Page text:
Stir the sugar, lemon juice, and water in the pot. Bring to a boil and simmer for 15 minutes to slightly thicken the syrup. Add the peels and cook until they are shiny and translucent, about 1 hour. Do not let the syrup come to a boil, or you may toughen the peels. You want this step to be a simple simmering. Remove the pot from the heat and let the peels plump in the syrup overnight.
Transfer the peels to a wire rack set over a rimmed baking sheet to dry. As you remove each peel from the syrup, run it between your thumb and forefinger to squeeze any excess syrup back into the pot. [Note: that overnight settling may leave you with a very viscous mass; removing the peels will be a chore and they may be heavily coated in goo that does NOT come off with your finger; that will add a day or two to the drying process.]
When the peels are no longer tacky—24 to 48 or more hours later transfer the peels, a few at a time, to a shallow bowl of sugar, tossing to coat them well. Return the peels to the rack to dry overnight.
Transfer the peels to an airtight container with parchment paper separating the layers and store in the freezer, where they will keep for at least a year.
Sources: Southern Italian Desserts by Rosetta Costantino and Jennie Schacht and The Art of Simple Food II by Alice Waters
Photo Information Canon T2i, EFS 60 mm Macro Lens, F/5.6 for 1/60th second at ISO-1600
“Nostalgia” is not the prettiest word. It actually comes from Greek words meaning “homecoming” and “pain.” It’s a feeling we cannot control, but sometimes we can satisfy.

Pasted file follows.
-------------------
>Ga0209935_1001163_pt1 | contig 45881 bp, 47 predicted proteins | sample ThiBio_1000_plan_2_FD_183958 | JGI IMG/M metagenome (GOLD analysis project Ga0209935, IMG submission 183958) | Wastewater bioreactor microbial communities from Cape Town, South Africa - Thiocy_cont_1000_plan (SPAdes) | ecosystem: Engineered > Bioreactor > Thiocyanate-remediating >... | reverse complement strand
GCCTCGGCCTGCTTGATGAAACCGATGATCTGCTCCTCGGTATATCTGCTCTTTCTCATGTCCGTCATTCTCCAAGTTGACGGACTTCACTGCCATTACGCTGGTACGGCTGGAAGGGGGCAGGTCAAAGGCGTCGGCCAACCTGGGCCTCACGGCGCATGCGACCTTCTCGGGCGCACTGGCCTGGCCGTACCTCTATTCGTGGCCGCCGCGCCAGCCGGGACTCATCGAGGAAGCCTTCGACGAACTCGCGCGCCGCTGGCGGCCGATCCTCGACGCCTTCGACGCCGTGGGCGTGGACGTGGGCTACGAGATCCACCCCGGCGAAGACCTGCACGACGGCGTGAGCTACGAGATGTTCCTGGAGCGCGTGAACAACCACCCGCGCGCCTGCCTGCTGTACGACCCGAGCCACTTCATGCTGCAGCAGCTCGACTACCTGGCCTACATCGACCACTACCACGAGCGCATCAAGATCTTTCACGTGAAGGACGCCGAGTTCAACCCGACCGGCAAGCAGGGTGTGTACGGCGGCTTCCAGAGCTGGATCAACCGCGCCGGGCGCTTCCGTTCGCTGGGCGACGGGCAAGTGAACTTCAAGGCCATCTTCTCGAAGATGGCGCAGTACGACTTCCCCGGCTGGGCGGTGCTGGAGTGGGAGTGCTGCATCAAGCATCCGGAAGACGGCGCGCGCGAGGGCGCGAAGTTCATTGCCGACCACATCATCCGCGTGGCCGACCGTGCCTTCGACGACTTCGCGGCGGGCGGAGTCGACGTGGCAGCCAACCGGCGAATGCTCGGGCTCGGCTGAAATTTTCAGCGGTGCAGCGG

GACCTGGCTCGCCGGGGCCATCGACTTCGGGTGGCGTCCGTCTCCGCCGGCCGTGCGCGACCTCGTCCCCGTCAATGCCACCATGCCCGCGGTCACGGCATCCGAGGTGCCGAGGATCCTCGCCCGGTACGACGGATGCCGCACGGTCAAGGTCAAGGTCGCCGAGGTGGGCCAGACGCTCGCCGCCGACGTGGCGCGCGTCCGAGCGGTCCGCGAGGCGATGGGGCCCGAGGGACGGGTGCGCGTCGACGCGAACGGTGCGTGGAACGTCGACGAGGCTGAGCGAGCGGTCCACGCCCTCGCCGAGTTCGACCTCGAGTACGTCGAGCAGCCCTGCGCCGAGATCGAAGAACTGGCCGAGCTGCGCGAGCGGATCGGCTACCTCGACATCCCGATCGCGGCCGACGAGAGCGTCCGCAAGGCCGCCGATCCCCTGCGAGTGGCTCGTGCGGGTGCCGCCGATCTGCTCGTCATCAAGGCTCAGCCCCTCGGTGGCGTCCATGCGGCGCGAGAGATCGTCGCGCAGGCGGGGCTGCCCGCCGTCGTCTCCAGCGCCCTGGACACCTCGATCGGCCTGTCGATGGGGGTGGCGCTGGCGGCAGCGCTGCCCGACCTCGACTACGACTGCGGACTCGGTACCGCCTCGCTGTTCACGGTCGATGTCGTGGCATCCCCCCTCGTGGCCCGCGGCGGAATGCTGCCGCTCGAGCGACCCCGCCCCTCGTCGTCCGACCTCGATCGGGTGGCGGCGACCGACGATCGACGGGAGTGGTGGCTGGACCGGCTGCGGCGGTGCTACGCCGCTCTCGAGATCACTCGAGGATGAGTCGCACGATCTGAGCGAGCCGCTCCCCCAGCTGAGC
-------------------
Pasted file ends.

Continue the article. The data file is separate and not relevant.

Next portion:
Candy is part of growing up, wherever you are. Problem is, you grow up, you move away, and you cannot find those sweets you remember. Regional candies have not completely disappeared, but they are an endangered species. And finding say, a Mountain Bar from Tacoma, is pretty hard once you cross the Cascades.
So, when I was in Big Top Candy Shop in Austin, Texas, and when I saw a carton of real Mountain Bars, I was impressed. I actually bought one or two. Not the whole carton. I’m not that kind of person. Really, I’m not.
The first two things to know about Big Top is that it is very wide and very, very long. Which means, it can hold very, very, very much candy. Yes, they have Junior Mints, but they specialize in American regional candy treats. They have those Mountain Mars from Washington, Goo-Goo Bars from Tennessee, Sifers Malomilk from Kansas, even Banana Licorice from Turkey. Big Top is a gift from God, at 1706 South Congress Street in Austin, 512-462-2220. Just minutes south of the famed Bat Bridge.
They do have some particular specialties, like the oversized goodies that appear to have attracted the eyeballs of my grandsons. The boys entered the store with money. They left with the money gone, bags in their hands, and actually some IOUs from them in my wallet. I can’t say I spoiled them. I was too busy shopping.
In New York City there are places that advertise themselves as nostalgic candy shops. For them, it means imported items from Europe or at least 200 flavors of Jelly Belly. Big Top is different. It’s real American heritage from the little places many of us came from. If you have candy flashback, do visit or give the friendly staff a call. They may be able to ease that pain.
I was lucky to find Big Top. It’s one of the specialty stores listed in Food Lovers’ Guide to Austin.